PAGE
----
Poor Black Female = Cheap Lives (2001)

Earl Ofari Hutchinson
Cheap Lives -- The East St. Louis Murders
AlterNet, http://www.alternet.org/
November 26, 2001

In the spring of 2000, FBI agents implored police officials in East St. Louis, Illinois to allow their serial killer unit help hunt down the suspected serial killer of five women in the city. Police officials flatly turned them down. It was not the first time the FBI offered to help them catch the murderer, and each time they said no. They gave no public explanation why they refused FBI help.

Now 1 1/2 years later, with the grisly body count climbing to 13, a spate of unfavorable stories on the murders in the national press, and with many East St. Louis residents up in arms over official foot-dragging, embarrassed city officials now seek FBI help. It may be too late. The East St. Louis murders are on the FBI's backburner. Their priority is to bag other possible culprits in the September 11 terror massacre at the World Trade Center and the Pentagon. But why did East St. Louis officials wait so long to get help? Their explanation is that they were under staffed, lacked the resources, and that the murders did not seem to fit the pattern of a serial killing. The more troubling explanation is that the murdered women, with one exception, were black, poor, and had long personal histories of drug-use and prostitution. These are not the type of women that reflexively ignite police and public outrage. And there's a reason why.

During the past decade, poor black women have been hammered by racial and gender stereotypes, criminal violence, and toss-away-the-key punitive laws.

Their grotesque treatment has had horrific consequences.

* Cheap life. The East St. Louis murders underscore the colossal risk of murder and criminal violence more black women now face. Homicide now ranks as a major cause of death for young black females. A black woman is ten times likelier to be raped and assaulted than a white woman. The media often magnifies and sensationalizes crimes by black men against white women, and ignores or downplays crimes against black women.

* Drug menace. In 1999, a handful of black U.S. Customs Service agents blew the whistle on the abusive treatment of black women air travelers. They revealed that thousands of black women travelers were subject to illegal strip searches, x-ray examinations, monitored bowel movements, unlawful detentions, and targeted monitoring by drug sniffing dogs in their search for drug traffickers.

This stirred a national furor, and tossed the ugly light on the mounting numbers of women, especially black women, arrested for illegal drug use. Nearly half of the women behind bars in America are there for drug-related offenses, the majority of whom are black. Some of the suspected serial murder victims in East St. Louis had numerous arrests for drug use. They easily fit the popular public and media profile of the drugged-out, derelict black woman.

* Dangerous women: The state execution in Oklahoma of Wanda Jean Allen this past February, police slayings of black women in Los Angeles, Riverside, California, and Chicago, a sharp upswing in violent crimes by women, and Hollywood films that show black women as swaggering, trash talking, gun-toting, vengeful Thelma and Louise types, have escalated public fears that black women are menaces to society. The result: One in four women are now imprisoned for violent crimes, and half of them are black. Also, in a survey published in the Washington Post in May, one out of four black women complained they, as many black men, are racially profiled.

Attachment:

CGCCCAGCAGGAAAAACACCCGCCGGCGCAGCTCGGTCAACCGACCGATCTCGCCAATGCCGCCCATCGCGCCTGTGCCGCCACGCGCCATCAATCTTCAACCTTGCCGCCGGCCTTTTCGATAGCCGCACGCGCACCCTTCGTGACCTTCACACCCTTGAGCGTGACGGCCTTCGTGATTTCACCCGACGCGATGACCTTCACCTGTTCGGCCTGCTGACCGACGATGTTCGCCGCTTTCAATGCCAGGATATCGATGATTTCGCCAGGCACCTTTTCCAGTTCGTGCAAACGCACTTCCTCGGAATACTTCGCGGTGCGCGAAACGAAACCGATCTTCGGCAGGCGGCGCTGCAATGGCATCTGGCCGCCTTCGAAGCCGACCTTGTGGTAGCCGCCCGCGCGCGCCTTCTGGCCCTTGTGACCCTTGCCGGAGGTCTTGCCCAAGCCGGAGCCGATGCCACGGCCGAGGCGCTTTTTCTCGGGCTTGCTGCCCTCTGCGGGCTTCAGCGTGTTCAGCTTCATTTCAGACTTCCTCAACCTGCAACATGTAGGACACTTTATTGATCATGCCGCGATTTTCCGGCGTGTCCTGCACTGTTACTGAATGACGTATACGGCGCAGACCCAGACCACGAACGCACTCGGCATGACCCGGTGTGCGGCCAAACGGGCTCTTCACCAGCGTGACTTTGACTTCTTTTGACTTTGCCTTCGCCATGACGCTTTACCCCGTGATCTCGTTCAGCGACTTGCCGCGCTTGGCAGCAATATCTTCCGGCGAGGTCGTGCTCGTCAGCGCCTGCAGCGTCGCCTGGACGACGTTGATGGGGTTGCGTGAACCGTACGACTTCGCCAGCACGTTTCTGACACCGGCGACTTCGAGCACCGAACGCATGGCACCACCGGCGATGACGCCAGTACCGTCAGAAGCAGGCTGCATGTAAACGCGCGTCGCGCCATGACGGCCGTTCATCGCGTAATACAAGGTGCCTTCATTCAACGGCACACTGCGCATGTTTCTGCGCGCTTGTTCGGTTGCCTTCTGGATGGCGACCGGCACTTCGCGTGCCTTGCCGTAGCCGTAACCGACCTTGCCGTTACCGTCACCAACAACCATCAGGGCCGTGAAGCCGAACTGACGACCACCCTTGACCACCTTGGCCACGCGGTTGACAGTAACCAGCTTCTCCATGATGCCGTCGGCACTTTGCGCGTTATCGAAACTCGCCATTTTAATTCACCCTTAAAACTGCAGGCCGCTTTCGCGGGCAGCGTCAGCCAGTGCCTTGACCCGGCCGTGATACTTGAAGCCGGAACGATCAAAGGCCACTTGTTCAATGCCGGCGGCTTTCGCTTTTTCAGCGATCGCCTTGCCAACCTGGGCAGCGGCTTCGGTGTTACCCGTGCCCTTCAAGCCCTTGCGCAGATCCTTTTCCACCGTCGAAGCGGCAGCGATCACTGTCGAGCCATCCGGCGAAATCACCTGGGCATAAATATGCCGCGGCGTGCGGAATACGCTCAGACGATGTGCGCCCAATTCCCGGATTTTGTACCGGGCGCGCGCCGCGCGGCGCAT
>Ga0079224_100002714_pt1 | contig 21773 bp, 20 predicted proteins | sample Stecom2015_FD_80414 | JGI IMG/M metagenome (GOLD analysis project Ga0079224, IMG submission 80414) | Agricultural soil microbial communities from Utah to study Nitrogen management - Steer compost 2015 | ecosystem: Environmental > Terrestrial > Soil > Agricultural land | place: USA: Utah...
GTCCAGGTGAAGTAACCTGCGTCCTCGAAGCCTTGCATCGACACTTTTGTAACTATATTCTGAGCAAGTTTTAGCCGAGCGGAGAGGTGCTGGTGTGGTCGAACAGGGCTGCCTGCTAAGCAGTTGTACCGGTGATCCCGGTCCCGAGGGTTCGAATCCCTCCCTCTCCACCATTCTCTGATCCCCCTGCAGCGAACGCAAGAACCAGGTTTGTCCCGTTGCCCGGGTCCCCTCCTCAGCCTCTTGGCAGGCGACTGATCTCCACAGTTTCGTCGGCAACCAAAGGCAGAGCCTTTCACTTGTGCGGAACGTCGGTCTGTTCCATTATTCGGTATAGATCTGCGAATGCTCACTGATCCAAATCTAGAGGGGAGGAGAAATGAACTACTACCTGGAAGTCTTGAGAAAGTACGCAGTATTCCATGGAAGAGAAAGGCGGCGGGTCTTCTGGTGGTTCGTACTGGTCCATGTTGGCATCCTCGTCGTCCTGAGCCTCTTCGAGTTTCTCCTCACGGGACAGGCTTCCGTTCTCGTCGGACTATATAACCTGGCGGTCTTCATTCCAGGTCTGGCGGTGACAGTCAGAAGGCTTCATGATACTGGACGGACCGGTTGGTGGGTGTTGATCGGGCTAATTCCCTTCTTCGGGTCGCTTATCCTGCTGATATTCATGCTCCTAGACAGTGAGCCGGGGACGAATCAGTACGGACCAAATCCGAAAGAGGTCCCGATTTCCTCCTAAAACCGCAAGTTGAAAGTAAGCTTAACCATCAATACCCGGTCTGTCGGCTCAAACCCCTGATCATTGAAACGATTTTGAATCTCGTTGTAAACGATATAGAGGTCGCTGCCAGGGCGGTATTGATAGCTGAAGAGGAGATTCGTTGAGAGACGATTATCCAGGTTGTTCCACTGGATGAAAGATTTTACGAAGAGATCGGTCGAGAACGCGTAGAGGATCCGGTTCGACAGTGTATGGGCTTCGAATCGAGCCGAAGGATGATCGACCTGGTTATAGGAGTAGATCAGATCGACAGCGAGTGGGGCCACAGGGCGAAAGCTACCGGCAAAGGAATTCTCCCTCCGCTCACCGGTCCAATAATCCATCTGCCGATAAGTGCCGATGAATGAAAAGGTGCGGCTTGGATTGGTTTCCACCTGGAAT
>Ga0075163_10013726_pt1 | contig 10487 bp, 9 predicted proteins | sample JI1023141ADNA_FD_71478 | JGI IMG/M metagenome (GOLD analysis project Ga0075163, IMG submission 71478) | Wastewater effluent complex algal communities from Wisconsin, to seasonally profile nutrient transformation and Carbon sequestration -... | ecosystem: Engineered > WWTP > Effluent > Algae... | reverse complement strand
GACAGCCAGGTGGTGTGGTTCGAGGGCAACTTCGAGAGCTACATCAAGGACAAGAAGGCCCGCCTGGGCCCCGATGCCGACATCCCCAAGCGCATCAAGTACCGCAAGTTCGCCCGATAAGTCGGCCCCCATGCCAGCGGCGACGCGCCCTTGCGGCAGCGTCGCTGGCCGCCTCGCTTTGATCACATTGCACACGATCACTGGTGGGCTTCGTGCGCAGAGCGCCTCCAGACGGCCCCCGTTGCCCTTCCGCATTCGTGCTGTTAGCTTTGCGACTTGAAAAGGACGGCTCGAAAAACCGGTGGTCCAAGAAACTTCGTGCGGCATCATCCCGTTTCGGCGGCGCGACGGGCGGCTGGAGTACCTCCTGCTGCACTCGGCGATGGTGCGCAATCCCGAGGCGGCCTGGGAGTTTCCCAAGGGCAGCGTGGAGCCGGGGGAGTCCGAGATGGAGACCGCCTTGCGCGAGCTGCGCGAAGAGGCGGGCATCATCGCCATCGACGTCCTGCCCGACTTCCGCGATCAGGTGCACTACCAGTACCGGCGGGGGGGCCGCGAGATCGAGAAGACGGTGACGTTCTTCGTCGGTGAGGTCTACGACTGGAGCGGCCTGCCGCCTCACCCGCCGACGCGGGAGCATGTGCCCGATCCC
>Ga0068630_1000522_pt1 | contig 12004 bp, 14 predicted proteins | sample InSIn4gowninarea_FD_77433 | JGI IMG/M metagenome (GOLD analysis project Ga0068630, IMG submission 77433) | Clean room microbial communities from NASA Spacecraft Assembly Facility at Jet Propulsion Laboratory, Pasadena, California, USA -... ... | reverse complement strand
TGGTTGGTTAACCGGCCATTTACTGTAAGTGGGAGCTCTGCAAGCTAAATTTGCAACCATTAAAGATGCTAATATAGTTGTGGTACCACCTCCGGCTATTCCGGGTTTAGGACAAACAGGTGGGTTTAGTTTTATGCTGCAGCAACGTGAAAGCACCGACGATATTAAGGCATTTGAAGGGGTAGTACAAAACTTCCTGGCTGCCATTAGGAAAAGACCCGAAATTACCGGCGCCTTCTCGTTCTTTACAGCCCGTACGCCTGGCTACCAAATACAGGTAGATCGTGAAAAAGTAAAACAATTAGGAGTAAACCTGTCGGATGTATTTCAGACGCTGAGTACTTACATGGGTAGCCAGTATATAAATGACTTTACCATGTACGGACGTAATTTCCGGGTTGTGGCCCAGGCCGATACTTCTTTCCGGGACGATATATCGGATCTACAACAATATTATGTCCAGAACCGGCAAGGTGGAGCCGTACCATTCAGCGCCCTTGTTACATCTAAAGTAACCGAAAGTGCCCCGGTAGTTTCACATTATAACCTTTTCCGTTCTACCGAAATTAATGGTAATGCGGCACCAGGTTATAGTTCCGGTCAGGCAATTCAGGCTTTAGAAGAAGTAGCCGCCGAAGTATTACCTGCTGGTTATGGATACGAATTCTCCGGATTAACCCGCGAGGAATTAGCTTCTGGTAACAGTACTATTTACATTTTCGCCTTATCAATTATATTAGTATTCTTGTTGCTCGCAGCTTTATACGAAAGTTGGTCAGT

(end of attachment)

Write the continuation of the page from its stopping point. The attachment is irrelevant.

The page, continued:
* Skyrocketing imprisonment: Black women are eight times likelier to be jailed than white women. For the first time in American history black women in some states are imprisoned at nearly the same rate as white men. And they are being jailed at even younger ages than ever. An American Bar Association study in April found that teen girls account for more than one-quarter of the juvenile arrests, are committing more violent crimes, and are slapped back into detention centers after release faster than boys. Black girls were arrested and jailed in far greater numbers than white girls. Almost certainly many of these delinquent teen girls will jam America's prisons as women. Even with the flutter of media attention on the East St. Louis murders, police officials are no closer than ever to nabbing the killer, or identifying a suspect(s). Their promise to step-up the investigation rings hollow. According to reports, they have beefed-up the number of officers assigned to write traffic tickets, but not to the murder investigation. More incredibly, they refuse to make any link between the murders, and say that they will handle the murders on a case-by-case basis.

The big danger is that official casualness toward the murders could translate into more bodies. This would again confirm the suspicion that when the victims are poor, black and female, their lives are cheap, and expendable.

Source: Race, Racism and the Law: http://academic.udayton.edu/race/

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